The Butler Did It

Note: See the introductory remarks for the previous post. This is unedited.

The Butler Did It
by Roberto & Ricardo

“[When it comes to agriculture] …the only question our culture asks is how can we grow it faster, bigger, cheaper. That isn’t noble. That isn’t sacred.” — Joel Salatin

“Why don’t those school authorities at least talk to you when you say that you can get lots of money for education in California, Papi?” — a twelve-year-old who (Papi) Ricardo knows

Once upon a time there was a country, far north and far south of here, where farmers found a new domestic creature, superior to sheep, pigs, or chickens. It happened just after money had been reclassified as an animal. One day it was a thought; the next day it was real, and had horns and an udder.

The breeders soon found that the new animal needed much air and water; and some of the poor had to be moved to the inner cities and others to the suburbs, to make room. Although it was regrettable that people had to lose their old homes and their security, nothing could be more important, the Senate and the House said, for the future of the nation than this new money cow. What they needed was one great money bull for the development of the line.

A perfect money bull was finally discovered; his name was Bottom. For a while, everyone was satisfied with Bottom, and many gifts were brought to him. Boys wore their caps backward as an honor to Bottom. He finally learned to speak, and his words and his sperm were sent all over the world.

When Bottom began to demand sacrifices, some people became uneasy. But Congress agreed to his demands. Hundreds of people lined up to be sacrificed to him. This line of people about to die was called Bottom’s line.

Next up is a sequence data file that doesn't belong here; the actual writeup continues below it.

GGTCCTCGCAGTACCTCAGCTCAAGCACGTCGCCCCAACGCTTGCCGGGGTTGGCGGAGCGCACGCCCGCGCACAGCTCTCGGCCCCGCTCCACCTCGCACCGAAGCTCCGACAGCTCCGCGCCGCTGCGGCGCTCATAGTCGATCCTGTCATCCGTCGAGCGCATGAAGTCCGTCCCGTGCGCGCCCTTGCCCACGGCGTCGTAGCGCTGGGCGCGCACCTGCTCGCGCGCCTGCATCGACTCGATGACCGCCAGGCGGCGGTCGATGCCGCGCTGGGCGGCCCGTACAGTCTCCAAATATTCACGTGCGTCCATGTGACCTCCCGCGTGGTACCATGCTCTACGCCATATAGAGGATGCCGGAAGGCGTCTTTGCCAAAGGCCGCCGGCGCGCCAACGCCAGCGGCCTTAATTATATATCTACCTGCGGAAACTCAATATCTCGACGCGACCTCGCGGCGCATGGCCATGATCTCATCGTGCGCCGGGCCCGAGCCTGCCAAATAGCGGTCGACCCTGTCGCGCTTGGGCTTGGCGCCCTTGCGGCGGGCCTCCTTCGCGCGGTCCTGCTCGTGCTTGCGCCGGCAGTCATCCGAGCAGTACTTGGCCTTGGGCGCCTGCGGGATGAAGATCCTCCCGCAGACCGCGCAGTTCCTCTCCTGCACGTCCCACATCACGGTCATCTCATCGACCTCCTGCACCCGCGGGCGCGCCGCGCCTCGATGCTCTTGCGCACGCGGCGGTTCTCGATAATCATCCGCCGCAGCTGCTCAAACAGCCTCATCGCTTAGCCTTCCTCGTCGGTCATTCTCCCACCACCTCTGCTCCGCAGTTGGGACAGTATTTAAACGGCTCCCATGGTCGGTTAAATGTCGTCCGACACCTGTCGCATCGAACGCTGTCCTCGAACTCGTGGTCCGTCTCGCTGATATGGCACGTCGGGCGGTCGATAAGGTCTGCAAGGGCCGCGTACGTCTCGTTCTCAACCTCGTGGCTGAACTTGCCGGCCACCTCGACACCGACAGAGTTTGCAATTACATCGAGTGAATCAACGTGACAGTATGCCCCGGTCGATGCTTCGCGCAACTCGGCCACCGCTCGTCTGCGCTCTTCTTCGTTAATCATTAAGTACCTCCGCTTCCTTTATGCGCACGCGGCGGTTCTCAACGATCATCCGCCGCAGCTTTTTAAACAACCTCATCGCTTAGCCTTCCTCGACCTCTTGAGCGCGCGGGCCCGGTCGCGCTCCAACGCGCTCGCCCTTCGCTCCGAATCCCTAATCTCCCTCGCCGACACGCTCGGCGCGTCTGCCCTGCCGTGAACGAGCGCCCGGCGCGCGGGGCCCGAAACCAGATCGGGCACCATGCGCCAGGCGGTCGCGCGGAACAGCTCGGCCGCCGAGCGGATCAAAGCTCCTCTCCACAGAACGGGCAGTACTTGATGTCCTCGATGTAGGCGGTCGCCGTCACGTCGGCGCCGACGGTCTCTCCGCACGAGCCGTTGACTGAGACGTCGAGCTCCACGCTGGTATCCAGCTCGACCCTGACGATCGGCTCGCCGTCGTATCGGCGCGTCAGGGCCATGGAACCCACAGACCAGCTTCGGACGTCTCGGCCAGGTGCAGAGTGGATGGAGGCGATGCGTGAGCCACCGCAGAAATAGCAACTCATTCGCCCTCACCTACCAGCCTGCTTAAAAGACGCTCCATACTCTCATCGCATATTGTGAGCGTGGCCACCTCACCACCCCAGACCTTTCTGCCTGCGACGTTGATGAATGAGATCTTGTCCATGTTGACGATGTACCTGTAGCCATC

The line drawn at the bottom of the spreadsheet is important, as we all know. The sentence “Let’s get out of this airy stuff and look at the bottom line” ends with one small phrase, and yet a whole civilization can disappear through that small hole. The family can’t afford a violin, so there are no violinists; building costs run higher than expected, so beauty disappears from our cities; taxpayers voted down a bond increase, so someone’s children don’t have a place to sit in class. Joseph Campbell remarked that a medieval traveler approaching Chartes or Strasbourg could deduce that the human soul is the most valued thing there; but when we approach New York from New Jersey, we see the buildings of Wall Street and know what is the main thing.

The line which is most important to me is the one that connects me to my ancestors. I put that in italics because I don’t really have a blood connection with most of the people I am referring to here, those to whom I am obligated to honor because of a connection of values… a line of something that is much more important than mortal blood. A line of — for want of a better expression — divine blood.

Smedley D. Butler’s later work is part of that line. And I can tell you — all educators, concerned citizens, parents et alia — that the ongoing, scam of aggression which victimizes us financially (and in more important ways) is avoidable. There is a lot of money to go around in California (contrary to popular misinformation), bucks to cover addressing all the major challenges which are dear to our hearts. BUT… the first thing we have to do is to move in solidarity right now to end our obsession with the bull we’ve bought, the bull we’ve brought into our lives unnecessarily. The bloodless, bloody bull we’ve made into a god.

United States Marine Corps Major General Smedley D. Butler felt that life was sacred. For me, the butler did it.

And that’s going to require that the reader contact Ricardo at ASAP
. For a leisurely discussion with ample time allowed for in-depth Q&A. Neither one of the authors sees an alternative, but if the reader knows of a viable option please let them know.